Photo by Monivette Cordeiro
Orlando Mayor Buddy Dyer says the proposed measure
to decriminalize the possession of 20 grams or less of marijuana gives police officers the option to issue civil citations and helps "protect the futures of our young people."
Dyer spoke with Orlando Police Chief John Mina and Korey Wheeler of Organize Now about the proposed ordinance
, which the City Council will consider at its next meeting on April 18. If approved, the measure would make possessing small amounts of pot a violation of city code and allow officers to issue civil citations instead of arresting people, with the civil penalties ranging from a $50 to a mandated court hearing depending on how many times a person has been cited.
Screencap of Orlando's proposed civil penalties via City of Orlando
"This third option is not as harsh an arrest, which can result in jail time and a lifelong criminal record, but it still holds the offender responsible for their behaviors," Dyer says. When asked about the legalization of recreational marijuana, Dyer says he's not talking a position, calling it a state issue.
Mina says the citation option allows officers to focus on more serious offenses, though he estimates the program would be applicable to a few hundred people. People committing other crimes aside from possessing less than 20 grams will not be eligible for a citation. Mina adds that juveniles will be eligible for these types of citations as well.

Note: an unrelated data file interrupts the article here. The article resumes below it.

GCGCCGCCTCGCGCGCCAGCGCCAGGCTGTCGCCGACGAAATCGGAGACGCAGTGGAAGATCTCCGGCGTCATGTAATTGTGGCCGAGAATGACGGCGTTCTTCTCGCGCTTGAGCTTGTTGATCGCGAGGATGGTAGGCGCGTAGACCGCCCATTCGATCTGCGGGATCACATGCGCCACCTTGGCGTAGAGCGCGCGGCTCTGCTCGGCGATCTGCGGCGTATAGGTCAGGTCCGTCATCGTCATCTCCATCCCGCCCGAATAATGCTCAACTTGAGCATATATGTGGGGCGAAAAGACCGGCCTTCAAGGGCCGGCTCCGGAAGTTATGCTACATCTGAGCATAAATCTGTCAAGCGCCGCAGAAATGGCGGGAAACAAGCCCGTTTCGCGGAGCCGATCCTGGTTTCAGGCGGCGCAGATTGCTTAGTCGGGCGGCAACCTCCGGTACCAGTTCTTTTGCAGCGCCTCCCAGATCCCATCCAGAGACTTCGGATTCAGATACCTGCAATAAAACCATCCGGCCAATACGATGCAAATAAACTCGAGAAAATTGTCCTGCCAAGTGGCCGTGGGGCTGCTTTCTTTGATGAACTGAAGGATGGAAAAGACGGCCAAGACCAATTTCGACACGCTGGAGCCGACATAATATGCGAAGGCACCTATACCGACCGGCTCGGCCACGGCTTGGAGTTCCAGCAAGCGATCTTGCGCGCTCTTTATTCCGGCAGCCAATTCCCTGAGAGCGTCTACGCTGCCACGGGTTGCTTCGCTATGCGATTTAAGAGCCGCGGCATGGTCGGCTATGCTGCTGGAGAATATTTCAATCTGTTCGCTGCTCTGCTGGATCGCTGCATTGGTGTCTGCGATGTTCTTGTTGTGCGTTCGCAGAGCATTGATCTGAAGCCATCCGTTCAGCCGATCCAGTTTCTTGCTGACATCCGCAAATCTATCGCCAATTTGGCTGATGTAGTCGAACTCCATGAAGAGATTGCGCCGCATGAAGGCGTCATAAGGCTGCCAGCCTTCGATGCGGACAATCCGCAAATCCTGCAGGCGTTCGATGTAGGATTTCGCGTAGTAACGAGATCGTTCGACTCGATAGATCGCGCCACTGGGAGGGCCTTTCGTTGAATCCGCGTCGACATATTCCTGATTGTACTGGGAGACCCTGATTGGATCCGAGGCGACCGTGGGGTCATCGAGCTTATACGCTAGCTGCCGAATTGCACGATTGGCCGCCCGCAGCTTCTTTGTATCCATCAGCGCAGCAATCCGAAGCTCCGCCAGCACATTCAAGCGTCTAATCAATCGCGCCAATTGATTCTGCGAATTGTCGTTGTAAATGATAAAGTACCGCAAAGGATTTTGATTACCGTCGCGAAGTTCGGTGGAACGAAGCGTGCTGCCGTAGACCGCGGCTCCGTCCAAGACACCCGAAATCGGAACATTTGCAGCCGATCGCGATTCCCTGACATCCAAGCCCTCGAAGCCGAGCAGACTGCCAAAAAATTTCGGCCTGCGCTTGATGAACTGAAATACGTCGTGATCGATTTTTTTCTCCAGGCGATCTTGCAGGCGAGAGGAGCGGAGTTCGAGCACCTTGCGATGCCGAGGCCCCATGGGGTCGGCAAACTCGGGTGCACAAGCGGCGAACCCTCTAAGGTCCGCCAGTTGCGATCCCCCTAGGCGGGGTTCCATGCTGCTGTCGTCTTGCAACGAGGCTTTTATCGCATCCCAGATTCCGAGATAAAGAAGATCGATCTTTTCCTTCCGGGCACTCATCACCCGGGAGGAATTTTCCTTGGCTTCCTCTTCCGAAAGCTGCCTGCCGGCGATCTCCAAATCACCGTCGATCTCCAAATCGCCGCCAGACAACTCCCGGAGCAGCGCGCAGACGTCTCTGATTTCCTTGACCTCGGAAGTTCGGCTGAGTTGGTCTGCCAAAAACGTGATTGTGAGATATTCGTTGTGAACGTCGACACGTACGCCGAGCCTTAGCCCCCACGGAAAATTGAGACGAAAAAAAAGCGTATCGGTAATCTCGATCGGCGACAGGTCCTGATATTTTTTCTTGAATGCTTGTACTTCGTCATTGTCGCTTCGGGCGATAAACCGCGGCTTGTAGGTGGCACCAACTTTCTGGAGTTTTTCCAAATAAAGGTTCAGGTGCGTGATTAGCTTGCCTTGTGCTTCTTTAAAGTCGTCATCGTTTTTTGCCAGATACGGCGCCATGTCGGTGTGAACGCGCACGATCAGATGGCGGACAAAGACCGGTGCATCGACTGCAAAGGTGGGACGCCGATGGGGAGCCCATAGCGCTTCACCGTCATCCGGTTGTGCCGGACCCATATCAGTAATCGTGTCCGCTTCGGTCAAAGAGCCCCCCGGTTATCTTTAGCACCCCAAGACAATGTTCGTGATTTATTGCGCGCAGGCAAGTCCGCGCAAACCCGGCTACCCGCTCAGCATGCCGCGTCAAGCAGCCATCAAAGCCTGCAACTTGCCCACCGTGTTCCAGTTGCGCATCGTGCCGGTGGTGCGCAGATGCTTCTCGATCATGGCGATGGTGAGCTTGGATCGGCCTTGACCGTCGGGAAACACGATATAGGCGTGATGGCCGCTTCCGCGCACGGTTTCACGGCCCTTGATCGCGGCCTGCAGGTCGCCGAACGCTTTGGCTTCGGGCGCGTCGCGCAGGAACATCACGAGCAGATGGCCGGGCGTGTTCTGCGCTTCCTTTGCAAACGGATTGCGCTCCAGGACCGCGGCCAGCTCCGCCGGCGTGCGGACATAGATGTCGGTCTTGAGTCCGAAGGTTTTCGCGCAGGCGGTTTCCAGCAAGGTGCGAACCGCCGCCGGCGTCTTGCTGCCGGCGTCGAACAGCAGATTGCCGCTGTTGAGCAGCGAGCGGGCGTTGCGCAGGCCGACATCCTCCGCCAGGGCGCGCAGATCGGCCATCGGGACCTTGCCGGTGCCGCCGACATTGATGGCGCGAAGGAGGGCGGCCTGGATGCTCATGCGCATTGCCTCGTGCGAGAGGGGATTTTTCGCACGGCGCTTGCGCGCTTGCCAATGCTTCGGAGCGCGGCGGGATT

"It's a more official way of giving a person a second chance," Mina says.
Wheeler says Organize Now collected thousands of petitions around the city asking for the decriminalization of non-violent misdemeanor offenses like the possession of small amounts of marijuana, but also laws that punish sleeping or loitering in a park.
"Today is proof that when a group of passionate people come together to organize, change is possible,” he tells the crowd.
Orange-Osceola State Attorney Jeff Ashton issued a statement on the possibility of Orlando adopting the ordinance.
"Our office will always exercise due diligence when reviewing cases and filing appropriate charges," Ashton says. "But if no case is referred to our office, we have little to consider. We have no intention of rounding up offenders based on civil citations issued by OPD."